There can be no arguing that banks would love the elimination of cash and the ability to get a cut of every transaction ( often a cut from both buyer and seller!.) The governments of the world wouldn't mind the added revenue either as billions slip through their fingers annually when people have simple bake sales, yard sales, cash for an old riding mower or paying someone to paint your house or plant a few trees. Anyone with a cell phone could do the money transfer seamlessly. For those without phones ( yes, there are still some adults without phones) it would be fiscally prudent for governments to provide cheap phones.

  Of course this brings up many discussions concerning everything from National ID's, implanted chips to protect from fraud, the potential tyrranical implications of having all transactions monitored electronically and the ability of TPTB to "cut you off" for whatever reason ( from back taxes, child support or political leanings.) Surely this is a slippery slope but there is little doubt that there is also great upside from eliminating counterfeiting of currency, armed robberies would decline, much of the illegal street drug industry is done with cash and cash is just plain dirty.

My personal opinion is that the days of physical money are numbered. I do think that the US Mint will continue in business as proofs, commemoratives and even a limited mintage of mint set/MS coins would be produced to satiate the demand of collectors ( as long as it is profitable to produce them.)

I noticed that the journals now allow for polls so I'd be interested in the thoughts of my fellow numismatists......are we going the way of the dinosaurs?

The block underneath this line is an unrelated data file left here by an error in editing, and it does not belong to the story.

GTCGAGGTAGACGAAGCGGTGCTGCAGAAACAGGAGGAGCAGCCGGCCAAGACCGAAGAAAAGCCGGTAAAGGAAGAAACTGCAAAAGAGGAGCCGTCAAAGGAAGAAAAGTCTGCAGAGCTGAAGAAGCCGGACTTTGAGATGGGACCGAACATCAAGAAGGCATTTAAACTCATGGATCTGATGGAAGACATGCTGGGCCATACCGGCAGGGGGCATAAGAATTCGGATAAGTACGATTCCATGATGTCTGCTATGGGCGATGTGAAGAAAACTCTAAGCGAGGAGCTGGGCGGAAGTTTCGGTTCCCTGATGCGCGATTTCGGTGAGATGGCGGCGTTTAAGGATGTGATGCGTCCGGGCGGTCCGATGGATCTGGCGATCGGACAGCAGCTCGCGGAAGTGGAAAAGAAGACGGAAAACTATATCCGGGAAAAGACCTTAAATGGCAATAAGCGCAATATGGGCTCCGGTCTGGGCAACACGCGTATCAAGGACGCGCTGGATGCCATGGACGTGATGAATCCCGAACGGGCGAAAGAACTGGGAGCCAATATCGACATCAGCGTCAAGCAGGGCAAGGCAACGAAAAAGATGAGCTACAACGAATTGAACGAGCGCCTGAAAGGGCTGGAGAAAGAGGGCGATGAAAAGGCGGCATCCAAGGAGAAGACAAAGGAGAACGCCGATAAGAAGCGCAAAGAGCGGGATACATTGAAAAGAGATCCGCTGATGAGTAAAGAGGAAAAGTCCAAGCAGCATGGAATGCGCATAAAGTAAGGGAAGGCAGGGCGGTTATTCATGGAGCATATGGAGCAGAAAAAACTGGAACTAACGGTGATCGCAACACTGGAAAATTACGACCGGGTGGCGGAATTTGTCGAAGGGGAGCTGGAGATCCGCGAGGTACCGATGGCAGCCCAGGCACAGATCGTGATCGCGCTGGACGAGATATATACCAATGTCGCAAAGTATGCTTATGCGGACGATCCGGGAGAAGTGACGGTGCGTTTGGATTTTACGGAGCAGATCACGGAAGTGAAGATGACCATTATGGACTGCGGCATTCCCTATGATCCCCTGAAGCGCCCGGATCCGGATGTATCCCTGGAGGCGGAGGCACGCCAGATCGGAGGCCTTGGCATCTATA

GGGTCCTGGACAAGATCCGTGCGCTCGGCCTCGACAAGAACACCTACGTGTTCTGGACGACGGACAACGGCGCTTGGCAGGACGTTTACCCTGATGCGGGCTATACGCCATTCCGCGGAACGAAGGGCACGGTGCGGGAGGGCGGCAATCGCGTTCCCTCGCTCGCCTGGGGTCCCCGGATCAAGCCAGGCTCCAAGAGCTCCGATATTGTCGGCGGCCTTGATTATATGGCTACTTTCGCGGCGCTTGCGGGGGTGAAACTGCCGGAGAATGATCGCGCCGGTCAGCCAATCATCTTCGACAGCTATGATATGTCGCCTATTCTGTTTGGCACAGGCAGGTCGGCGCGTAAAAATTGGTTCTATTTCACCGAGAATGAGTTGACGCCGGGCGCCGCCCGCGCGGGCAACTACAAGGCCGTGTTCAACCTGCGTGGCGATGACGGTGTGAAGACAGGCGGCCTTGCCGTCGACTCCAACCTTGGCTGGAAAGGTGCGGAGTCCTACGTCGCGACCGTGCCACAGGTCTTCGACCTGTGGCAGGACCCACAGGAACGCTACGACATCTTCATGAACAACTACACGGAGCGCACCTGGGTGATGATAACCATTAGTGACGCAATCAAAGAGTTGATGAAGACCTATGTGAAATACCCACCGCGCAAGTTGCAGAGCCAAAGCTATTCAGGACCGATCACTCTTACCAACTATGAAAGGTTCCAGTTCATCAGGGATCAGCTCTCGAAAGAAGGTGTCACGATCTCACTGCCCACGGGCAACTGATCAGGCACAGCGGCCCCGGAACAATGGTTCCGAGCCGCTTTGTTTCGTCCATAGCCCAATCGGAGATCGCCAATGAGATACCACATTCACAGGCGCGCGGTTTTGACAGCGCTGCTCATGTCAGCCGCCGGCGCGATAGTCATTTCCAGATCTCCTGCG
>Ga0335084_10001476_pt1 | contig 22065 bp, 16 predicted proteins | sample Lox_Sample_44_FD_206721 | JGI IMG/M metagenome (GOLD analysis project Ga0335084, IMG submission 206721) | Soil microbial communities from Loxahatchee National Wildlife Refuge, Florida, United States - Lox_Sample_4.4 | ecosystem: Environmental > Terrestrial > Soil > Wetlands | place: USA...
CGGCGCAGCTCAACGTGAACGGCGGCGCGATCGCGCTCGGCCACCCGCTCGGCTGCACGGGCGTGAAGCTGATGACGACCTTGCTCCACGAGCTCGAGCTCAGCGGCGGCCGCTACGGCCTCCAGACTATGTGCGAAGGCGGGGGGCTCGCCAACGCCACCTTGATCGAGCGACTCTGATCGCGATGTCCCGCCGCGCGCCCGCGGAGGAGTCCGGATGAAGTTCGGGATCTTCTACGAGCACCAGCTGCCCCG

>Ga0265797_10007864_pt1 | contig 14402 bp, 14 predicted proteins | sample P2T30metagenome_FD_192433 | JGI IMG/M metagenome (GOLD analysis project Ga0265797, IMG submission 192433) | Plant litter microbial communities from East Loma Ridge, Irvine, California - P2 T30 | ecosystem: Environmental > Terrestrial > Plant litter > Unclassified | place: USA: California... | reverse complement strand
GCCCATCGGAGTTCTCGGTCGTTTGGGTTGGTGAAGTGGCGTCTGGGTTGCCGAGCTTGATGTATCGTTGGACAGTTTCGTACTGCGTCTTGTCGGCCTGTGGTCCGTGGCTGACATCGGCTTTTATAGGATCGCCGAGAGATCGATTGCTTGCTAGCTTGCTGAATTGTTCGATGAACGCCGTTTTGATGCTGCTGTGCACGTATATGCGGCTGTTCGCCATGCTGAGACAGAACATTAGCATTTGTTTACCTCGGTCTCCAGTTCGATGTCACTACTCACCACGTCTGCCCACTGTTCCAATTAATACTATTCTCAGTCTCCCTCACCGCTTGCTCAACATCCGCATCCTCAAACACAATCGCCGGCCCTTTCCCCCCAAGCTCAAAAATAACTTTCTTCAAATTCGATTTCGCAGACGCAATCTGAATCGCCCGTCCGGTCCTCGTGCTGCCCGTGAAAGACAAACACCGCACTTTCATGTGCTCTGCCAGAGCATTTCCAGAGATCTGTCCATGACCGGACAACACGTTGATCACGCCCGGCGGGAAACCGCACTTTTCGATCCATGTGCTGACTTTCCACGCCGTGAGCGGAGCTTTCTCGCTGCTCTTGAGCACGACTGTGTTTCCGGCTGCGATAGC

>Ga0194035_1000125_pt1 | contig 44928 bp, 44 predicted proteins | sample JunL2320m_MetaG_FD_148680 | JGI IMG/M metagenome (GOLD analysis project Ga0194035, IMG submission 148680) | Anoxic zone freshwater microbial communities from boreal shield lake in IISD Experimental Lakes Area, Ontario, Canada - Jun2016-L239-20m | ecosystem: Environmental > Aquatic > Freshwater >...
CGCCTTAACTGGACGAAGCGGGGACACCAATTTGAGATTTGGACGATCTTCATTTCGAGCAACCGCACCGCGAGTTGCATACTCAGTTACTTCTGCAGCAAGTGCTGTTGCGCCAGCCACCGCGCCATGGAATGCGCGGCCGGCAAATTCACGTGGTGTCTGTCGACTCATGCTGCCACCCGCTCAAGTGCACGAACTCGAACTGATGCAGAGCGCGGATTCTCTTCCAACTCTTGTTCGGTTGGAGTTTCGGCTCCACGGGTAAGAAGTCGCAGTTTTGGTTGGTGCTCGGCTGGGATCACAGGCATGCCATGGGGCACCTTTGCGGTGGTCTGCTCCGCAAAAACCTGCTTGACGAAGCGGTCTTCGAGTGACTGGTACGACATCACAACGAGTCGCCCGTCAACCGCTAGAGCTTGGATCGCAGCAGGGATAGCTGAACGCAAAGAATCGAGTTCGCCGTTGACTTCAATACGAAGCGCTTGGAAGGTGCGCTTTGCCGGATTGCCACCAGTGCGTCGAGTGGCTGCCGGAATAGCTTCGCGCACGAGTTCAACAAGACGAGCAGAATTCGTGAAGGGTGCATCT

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Yes.  Our babysitter is 19 years old and I pay her with 20 dollar bills.  She said that that was the first time she ever held paper money in her hands in her life.

Their whole lives are on their phones and they have no interest in tangible things (cars, cash, collectibles).

 

I do think there is a large portion of the population who will continue to consume precious metals though.

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Edited by Augustus 70

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15 hours ago, Augustus 70 said:

Yes.  Our babysitter is 19 years old and I pay her with 20 dollar bills.  She said that that was the first time she ever held paper money in her hands in her life.

Their whole lives are on their phones and they have no interest in tangible things (cars, cash, collectibles).

 

I do think there is a large portion of the population who will continue to consume precious metals though.

IMG_0486.JPG

I think your view of the cashless society is pretty well thought out. The move to cashless eliminates some problems but creates others , as you point out, chiefly among them potential review and scrutiny by government and hackers, as well as the ability of third parties to profit from every transaction you make.

Augustus, I'm not sure that there is a trend to own physical or hard assets or not. With the hollowing out of the middle class, ownership of those things is becoming more difficult. Where I live, younger people have pretty much given up on the idea of owning a house and fewer even own a car if they can get around to where they want to go by other means.